Our working plan for Instant Developer Foundation 21.5 included providing concrete answers to requests from developers in our Community.
We’ve accomplished this by implementing a substantial number of updates, improvements, and changes: this time there are well over 100.
But there’s more… So Apple turned up with its fall release of the new version of its mobile OS? No problem! With Foundation 21.5 you can simply recompile to update your apps to iOS15.
Let’s take a closer look at a few of the new items.
For Instant Developer 21.5 we’ve selected requests from the many channels that our Production Department monitors assiduously. In particular, I’m talking about the Instant Developer Forum, the reports deriving from the tickets that our Instant Developer Support Team handles, and the proposals submitted directly through the Customer Area and in our Together collaboration system.
The selection process helped us identify and implement over 100 suggestions, which is definitely a significant added value for an intermediate release, ready to use right away.
For example, one update makes application debugging faster and simpler. The toolbar in the debug module in Foundation 21.5 now features a new button that can reload the list of requests without needing to reload the entire debug form. This makes debugging easier, especially in cases when you need to interact with the application form as well as the debug form to monitor the behavior of web applications.
Leaving the programmer to focus on the logic of the application and avoiding needless wastes of time is one of the core principles of the Instant Developer philosophy. And in each release we add more tiles of varying sizes to the mosaic of this fundamental idea.
In Foundation 21.5, one of the many improvements in this vein concerns the Phase and Reason parameters of the BeforeSave and OnValidate events. In previous versions, these parameters were whole numbers, and the programmer needed to remember the possible values by opening the documentation. Now, value lists have been introduced that make it easier to identify the possible statuses and make the code easier to read. Simple but very effective!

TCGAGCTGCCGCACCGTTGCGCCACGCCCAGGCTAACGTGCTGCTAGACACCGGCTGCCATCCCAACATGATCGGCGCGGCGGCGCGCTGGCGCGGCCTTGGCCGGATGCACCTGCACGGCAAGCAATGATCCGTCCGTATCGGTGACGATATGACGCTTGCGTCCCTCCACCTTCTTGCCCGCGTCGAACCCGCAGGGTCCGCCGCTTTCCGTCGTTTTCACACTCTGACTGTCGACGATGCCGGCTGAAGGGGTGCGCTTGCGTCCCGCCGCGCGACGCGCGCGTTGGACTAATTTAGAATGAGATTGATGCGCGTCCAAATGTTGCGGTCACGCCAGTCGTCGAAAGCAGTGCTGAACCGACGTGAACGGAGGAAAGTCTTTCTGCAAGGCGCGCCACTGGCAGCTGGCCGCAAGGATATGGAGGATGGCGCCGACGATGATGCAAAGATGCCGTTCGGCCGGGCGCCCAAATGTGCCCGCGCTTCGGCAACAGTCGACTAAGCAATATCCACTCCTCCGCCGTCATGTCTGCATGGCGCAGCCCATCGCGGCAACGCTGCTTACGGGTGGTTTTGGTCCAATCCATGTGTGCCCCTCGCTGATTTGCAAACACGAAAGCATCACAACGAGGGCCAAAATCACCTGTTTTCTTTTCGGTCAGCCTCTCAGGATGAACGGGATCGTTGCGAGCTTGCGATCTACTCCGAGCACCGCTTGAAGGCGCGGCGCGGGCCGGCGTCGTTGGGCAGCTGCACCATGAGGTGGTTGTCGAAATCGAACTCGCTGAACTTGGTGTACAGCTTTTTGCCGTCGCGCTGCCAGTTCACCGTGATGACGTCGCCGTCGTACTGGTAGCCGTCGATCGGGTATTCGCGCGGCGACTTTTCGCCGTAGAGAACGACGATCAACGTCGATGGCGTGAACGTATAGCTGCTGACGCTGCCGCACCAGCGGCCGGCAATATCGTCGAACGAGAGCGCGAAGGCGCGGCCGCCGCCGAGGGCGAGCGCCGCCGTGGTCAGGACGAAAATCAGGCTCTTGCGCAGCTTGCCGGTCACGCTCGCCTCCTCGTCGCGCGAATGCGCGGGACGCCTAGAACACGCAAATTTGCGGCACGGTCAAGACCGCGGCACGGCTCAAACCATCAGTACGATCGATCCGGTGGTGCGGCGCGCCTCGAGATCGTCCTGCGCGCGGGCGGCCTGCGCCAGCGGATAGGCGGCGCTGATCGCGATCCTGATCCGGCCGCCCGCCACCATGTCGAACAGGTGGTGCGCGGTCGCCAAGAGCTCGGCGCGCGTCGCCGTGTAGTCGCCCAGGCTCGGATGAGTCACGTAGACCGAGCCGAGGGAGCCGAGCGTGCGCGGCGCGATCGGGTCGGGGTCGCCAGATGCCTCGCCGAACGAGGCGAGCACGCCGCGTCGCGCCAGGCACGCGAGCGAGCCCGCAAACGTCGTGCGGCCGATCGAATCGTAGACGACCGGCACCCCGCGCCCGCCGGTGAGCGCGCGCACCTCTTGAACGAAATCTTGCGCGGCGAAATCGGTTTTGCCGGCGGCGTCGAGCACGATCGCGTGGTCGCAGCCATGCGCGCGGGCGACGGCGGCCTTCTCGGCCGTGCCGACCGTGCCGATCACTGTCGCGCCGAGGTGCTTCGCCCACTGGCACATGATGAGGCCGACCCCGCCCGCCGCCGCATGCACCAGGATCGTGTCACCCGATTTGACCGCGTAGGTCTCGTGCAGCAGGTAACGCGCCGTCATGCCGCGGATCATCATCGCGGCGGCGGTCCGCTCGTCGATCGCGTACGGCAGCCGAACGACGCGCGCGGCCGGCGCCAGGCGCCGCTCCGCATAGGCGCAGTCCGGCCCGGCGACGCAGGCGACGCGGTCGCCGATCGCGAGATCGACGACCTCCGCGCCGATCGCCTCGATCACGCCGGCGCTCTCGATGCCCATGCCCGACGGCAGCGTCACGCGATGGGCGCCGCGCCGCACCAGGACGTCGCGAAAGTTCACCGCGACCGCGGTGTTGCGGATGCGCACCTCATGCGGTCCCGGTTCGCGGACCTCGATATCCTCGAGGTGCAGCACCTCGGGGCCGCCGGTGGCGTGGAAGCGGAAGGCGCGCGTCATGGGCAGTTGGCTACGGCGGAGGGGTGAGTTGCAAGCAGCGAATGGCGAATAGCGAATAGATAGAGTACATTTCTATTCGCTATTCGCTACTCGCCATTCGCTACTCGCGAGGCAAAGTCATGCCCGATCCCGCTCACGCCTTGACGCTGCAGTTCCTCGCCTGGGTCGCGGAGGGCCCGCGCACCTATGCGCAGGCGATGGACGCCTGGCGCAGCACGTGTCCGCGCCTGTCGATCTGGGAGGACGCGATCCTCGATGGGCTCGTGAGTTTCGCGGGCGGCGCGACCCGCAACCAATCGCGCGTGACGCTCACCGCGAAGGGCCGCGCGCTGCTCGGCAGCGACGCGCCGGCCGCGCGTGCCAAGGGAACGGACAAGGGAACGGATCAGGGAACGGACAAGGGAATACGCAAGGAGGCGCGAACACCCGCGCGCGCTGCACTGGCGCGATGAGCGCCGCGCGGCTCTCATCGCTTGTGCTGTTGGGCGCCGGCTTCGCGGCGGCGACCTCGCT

One equally effective tile in terms of simplifying the programmer’s job is the new ability to obtain the number of rows found in the for-each-row cycles. This way, for example, it’s easier to show the user a progress bar in the event of lengthy operations.
For us, security is crucial. And we’ve focused on this aspect again in release 21.5, updating the .NET driver for PostgreSQL, which Instant Developer distributes automatically and copies into the Bin folder of the application if it uses one or more PostgreSQL databases. The new version of the driver supports a new, more secure authentication method that is included in version 13 of PostgreSQL and activated by default when installing the database.
Update to Apple iOS 15
A new release of an operating system or a browser is a legitimate reason for concern for programmers (the ones who don’t use Instant Developer).
We are perfectly aware of this, because one of the other founding principles on which we base our work is to shield programmers who develop applications with Instant Developer against the problems created by breaking changes.
We all know them, but we don’t want you to have to worry about them. That’s why, even though it was only released a few weeks ago, iOS 15 is already supported in Foundation 21.5. Even the template that Instant Developer Foundation uses to create packages for Apple devices has been aligned with the most recent version of XCode.
So all you need to do is install the new release and recompile your iOS apps to guard against any issues, small or large, that your users might experience.
The Web Editor with an extra gear
Of all the many updates in the main release (21.0) of Instant Developer Foundation, one of the ones we paid the most attention to was the introduction of the Web IDE.
A change of perspective that was enthusiastically received, even if implementation wasn’t yet complete. This obviously allowed developers to use the Web Editor mostly to run tests. Thanks to the feedback we got through the channels I mentioned before, we learned that it was a good idea to complete the Web Editor in a different way than we had announced.
By different I mean expanding the usage options available to developers by fully capitalizing on the power of our system. The result of this change of plan, the goal of which is in fact to produce a markedly better result than the initial design would have done, will not see the light in this intermediate release as originally anticipated. Instead, it will be part of a nice surprise we want to give you in a few months with Foundation 22.0.
There is still a lot in this release that there’s no room to discuss here, but we’ve truly accomplished so much (and it has been so rewarding).
To find out more, read the release notes.